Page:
Genealogy, Ku'u One Hanau define kanaka maoli

Letter to the Editor
The Maui News
Wednesday, February 01, 2006

The Jan. 26 letter "Does birthplace determine who or what we are?" is puzzling at best because the writer purports to come from Kapa'a, Kauai.

If he resides on Kauai, any resident should know that kanaka maoli have been here for more than 2,000 years, even though several trans-Pacific migrations occurred in the Polynesian Triangle made up of Hawaii, Rapanui (Easter Island) and Aoeteroa (New Zealand).

We had a population of between 750,000 and 900,000 people when Capt. James Cook arrived outside of Kauai and sailed down the Hawaiian Island chain and landed in Kealakekua Bay in 1778.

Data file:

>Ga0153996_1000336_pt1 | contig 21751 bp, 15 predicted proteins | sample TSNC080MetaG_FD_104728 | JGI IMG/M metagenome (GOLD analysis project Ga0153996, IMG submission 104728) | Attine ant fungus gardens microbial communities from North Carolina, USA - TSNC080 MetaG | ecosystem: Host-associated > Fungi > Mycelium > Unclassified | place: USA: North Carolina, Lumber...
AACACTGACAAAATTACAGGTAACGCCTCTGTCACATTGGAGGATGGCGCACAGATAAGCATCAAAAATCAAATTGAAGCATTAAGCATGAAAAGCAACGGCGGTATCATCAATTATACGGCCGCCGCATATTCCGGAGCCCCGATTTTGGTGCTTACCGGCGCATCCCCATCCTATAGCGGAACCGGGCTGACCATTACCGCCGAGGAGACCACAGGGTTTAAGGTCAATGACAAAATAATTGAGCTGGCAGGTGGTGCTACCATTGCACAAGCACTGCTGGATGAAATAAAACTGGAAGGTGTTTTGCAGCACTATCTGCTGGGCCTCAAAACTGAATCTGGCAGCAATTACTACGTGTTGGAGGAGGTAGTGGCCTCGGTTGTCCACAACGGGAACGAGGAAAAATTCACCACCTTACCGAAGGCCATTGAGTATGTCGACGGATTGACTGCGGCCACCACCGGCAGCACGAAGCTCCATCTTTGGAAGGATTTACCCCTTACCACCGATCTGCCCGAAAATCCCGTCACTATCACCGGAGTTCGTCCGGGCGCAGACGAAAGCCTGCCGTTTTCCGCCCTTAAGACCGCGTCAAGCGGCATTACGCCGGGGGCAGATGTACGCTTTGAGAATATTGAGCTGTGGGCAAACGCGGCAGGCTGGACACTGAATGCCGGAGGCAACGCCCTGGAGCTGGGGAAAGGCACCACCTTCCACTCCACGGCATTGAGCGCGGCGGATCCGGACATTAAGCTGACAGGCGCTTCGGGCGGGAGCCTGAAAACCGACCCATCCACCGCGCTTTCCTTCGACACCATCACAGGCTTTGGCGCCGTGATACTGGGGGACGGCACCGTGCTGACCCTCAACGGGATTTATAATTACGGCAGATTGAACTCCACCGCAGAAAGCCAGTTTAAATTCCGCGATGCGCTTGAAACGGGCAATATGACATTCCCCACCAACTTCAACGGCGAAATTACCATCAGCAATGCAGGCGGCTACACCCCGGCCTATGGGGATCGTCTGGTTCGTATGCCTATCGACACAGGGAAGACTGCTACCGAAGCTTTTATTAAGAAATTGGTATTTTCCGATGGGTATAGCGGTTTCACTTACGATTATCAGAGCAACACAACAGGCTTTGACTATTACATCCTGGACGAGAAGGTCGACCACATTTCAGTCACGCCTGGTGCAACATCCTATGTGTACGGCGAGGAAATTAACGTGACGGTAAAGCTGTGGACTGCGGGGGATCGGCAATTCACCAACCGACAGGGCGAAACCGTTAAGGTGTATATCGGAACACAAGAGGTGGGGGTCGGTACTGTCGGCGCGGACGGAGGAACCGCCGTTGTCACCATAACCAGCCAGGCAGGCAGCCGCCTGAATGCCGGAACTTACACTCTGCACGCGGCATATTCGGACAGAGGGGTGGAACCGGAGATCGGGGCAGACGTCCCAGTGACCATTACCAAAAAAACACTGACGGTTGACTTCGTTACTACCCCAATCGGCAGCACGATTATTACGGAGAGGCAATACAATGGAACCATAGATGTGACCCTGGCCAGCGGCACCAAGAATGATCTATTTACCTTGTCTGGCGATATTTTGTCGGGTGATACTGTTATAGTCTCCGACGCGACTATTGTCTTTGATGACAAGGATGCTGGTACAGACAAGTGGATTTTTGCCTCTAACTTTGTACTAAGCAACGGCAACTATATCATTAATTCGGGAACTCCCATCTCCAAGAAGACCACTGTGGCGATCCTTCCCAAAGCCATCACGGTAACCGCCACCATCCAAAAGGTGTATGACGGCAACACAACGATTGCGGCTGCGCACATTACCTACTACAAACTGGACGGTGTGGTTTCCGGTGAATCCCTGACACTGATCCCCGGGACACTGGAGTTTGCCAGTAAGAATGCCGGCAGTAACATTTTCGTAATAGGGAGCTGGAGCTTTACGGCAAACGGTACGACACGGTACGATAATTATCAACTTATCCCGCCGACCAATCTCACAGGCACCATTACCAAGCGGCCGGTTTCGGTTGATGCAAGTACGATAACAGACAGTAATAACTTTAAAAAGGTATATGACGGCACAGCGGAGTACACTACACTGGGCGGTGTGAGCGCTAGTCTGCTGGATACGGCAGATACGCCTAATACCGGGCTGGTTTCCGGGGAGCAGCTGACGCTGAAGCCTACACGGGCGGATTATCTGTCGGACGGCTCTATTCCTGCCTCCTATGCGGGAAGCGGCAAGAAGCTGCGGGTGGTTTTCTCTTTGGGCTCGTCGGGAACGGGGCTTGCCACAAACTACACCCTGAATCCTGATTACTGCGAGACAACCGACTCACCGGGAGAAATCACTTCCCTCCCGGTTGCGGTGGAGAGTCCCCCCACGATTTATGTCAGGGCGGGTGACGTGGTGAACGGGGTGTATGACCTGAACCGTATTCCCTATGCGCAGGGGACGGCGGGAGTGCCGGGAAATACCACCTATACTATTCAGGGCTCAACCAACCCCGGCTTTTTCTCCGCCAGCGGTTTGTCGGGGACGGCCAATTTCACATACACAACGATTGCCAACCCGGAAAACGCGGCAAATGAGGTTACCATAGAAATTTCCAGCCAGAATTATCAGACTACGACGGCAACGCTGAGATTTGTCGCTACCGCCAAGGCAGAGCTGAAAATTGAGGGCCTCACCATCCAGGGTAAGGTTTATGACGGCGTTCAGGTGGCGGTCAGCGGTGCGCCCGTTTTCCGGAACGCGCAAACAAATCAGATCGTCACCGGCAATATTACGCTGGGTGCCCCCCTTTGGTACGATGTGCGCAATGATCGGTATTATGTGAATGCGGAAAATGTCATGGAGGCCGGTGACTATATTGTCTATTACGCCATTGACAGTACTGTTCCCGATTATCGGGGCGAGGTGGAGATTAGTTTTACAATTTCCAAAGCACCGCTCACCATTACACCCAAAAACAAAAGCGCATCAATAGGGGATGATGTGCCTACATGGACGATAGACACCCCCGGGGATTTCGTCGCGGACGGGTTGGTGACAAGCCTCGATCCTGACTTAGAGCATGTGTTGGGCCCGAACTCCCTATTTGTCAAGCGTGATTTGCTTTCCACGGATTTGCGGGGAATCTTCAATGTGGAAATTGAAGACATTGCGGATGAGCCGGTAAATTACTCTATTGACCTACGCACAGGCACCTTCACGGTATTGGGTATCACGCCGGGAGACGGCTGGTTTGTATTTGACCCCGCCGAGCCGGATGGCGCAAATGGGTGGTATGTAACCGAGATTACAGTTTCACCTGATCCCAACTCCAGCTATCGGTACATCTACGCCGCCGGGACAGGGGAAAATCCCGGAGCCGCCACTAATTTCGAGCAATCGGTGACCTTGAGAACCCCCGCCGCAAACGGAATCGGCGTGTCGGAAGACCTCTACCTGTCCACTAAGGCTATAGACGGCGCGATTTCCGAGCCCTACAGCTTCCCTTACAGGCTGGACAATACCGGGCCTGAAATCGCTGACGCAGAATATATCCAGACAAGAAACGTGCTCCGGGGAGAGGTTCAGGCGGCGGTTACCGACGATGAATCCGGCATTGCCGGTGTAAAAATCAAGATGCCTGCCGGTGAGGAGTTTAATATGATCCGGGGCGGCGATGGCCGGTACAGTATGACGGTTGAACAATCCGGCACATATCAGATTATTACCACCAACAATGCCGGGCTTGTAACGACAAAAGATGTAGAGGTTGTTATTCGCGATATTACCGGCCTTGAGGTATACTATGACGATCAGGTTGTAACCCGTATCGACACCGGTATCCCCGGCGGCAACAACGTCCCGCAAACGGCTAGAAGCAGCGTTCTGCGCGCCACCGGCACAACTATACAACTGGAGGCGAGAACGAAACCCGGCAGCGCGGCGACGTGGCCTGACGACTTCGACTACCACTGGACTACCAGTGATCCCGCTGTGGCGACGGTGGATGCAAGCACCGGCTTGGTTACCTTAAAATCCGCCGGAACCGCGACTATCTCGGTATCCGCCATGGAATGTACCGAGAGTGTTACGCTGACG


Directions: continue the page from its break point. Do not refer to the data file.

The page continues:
Because the writer is a Mainlander and Caucasian (haole to us), I hope this letter will enlighten him. Also, if he is haole and born in Japan, does that make you Japanese? No it does not. Everyone knows what they are and no matter where they were born, their genealogy still exists. For us kanaka maoli (true natives), it's the koko (the blood) that matters and being born in Hawaii makes it more special because it is our Ku'u One Hanau, "The sands of our birth."

Charles Kauluwehi Maxwell Sr.

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